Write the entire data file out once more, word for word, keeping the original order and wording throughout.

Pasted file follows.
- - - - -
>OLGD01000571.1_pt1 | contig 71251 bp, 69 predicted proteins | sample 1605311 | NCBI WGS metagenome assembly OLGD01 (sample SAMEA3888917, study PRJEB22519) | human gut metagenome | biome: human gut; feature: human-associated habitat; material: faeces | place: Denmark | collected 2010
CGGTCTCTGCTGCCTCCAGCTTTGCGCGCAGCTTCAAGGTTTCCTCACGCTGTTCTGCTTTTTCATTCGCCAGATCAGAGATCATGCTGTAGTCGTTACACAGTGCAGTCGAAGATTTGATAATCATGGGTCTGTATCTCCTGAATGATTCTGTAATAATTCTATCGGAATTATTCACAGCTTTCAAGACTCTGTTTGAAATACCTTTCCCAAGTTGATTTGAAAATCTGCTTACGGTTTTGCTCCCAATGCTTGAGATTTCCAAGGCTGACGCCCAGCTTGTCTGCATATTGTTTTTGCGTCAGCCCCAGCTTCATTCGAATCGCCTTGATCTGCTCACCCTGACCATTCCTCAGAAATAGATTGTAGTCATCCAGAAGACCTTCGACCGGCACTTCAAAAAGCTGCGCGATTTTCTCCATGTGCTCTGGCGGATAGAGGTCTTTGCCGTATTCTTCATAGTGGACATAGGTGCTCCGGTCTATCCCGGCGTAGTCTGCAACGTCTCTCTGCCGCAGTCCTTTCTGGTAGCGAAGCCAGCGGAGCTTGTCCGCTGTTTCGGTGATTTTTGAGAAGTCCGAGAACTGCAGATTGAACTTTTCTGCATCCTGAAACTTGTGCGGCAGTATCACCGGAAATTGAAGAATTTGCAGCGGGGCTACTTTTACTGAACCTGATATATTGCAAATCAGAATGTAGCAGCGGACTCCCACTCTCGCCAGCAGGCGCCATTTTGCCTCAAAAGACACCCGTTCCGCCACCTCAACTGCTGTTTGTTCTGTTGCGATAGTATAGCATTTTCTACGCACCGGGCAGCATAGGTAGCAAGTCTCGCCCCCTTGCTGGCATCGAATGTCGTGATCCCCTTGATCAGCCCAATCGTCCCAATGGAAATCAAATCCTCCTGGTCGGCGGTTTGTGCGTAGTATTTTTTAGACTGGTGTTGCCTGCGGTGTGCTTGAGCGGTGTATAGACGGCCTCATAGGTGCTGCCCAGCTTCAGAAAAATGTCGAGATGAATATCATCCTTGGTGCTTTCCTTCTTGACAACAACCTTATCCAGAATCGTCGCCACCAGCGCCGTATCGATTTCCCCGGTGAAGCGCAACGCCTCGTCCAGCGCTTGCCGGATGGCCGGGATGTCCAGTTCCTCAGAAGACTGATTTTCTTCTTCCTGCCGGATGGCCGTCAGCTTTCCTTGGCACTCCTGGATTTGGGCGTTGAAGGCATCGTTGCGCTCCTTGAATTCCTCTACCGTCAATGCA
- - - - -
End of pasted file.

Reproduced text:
>OLGD01000571.1_pt1 | contig 71251 bp, 69 predicted proteins | sample 1605311 | NCBI WGS metagenome assembly OLGD01 (sample SAMEA3888917, study PRJEB22519) | human gut metagenome | biome: human gut; feature: human-associated habitat; material: faeces | place: Denmark | collected 2010
CGGTCTCTGCTGCCTCCAGCTTTGCGCGCAGCTTCAAGGTTTCCTCACGCTGTTCTGCTTTTTCATTCGCCAGATCAGAGATCATGCTGTAGTCGTTACACAGTGCAGTCGAAGATTTGATAATCATGGGTCTGTATCTCCTGAATGATTCTGTAATAATTCTATCGGAATTATTCACAGCTTTCAAGACTCTGTTTGAAATACCTTTCCCAAGTTGATTTGAAAATCTGCTTACGGTTTTGCTCCCAATGCTTGAGATTTCCAAGGCTGACGCCCAGCTTGTCTGCATATTGTTTTTGCGTCAGCCCCAGCTTCATTCGAATCGCCTTGATCTGCTCACCCTGACCATTCCTCAGAAATAGATTGTAGTCATCCAGAAGACCTTCGACCGGCACTTCAAAAAGCTGCGCGATTTTCTCCATGTGCTCTGGCGGATAGAGGTCTTTGCCGTATTCTTCATAGTGGACATAGGTGCTCCGGTCTATCCCGGCGTAGTCTGCAACGTCTCTCTGCCGCAGTCCTTTCTGGTAGCGAAGCCAGCGGAGCTTGTCCGCTGTTTCGGTGATTTTTGAGAAGTCCGAGAACTGCAGATTGAACTTTTCTGCATCCTGAAACTTGTGCGGCAGTATCACCGGAAATTGAAGAATTTGCAGCGGGGCTACTTTTACTGAACCTGATATATTGCAAATCAGAATGTAGCAGCGGACTCCCACTCTCGCCAGCAGGCGCCATTTTGCCTCAAAAGACACCCGTTCCGCCACCTCAACTGCTGTTTGTTCTGTTGCGATAGTATAGCATTTTCTACGCACCGGGCAGCATAGGTAGCAAGTCTCGCCCCCTTGCTGGCATCGAATGTCGTGATCCCCTTGATCAGCCCAATCGTCCCAATGGAAATCAAATCCTCCTGGTCGGCGGTTTGTGCGTAGTATTTTTTAGACTGGTGTTGCCTGCGGTGTGCTTGAGCGGTGTATAGACGGCCTCATAGGTGCTGCCCAGCTTCAGAAAAATGTCGAGATGAATATCATCCTTGGTGCTTTCCTTCTTGACAACAACCTTATCCAGAATCGTCGCCACCAGCGCCGTATCGATTTCCCCGGTGAAGCGCAACGCCTCGTCCAGCGCTTGCCGGATGGCCGGGATGTCCAGTTCCTCAGAAGACTGATTTTCTTCTTCCTGCCGGATGGCCGTCAGCTTTCCTTGGCACTCCTGGATTTGGGCGTTGAAGGCATCGTTGCGCTCCTTGAATTCCTCTACCGTCAATGCA